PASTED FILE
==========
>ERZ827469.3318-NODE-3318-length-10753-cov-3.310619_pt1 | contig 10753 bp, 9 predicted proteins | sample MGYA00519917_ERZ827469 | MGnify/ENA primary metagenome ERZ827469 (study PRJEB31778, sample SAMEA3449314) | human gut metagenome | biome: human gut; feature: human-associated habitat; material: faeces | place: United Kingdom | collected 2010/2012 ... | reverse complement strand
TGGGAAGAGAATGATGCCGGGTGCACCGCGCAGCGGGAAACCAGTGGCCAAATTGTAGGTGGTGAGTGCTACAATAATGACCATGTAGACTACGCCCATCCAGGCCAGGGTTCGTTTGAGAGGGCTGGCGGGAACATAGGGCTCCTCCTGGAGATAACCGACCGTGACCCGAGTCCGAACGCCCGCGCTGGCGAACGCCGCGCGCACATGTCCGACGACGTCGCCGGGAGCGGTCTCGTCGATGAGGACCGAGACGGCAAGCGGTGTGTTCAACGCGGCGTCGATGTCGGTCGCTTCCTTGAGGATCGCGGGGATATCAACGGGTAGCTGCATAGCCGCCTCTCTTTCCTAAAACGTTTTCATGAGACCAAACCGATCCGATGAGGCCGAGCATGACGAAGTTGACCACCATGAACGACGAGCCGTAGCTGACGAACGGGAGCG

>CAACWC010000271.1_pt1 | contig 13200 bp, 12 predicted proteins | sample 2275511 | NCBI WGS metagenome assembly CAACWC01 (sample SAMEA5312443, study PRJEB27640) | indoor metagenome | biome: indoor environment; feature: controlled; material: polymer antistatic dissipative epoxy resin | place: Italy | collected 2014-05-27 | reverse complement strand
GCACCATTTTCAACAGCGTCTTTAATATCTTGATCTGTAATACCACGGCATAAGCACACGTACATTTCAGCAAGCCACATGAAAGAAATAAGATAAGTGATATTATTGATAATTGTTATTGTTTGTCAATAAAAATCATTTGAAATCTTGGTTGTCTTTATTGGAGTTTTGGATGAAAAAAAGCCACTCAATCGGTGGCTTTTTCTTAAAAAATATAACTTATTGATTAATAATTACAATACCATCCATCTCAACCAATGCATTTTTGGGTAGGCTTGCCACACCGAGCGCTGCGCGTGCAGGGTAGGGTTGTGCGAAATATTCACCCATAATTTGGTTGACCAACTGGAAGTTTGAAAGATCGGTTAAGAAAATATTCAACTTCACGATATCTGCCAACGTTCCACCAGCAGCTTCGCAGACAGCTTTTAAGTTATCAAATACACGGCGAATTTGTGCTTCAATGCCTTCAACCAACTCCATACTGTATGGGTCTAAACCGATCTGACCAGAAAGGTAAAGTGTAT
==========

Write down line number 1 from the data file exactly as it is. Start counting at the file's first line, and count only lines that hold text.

>ERZ827469.3318-NODE-3318-length-10753-cov-3.310619_pt1 | contig 10753 bp, 9 predicted proteins | sample MGYA00519917_ERZ827469 | MGnify/ENA primary metagenome ERZ827469 (study PRJEB31778, sample SAMEA3449314) | human gut metagenome | biome: human gut; feature: human-associated habitat; material: faeces | place: United Kingdom | collected 2010/2012 ... | reverse complement strand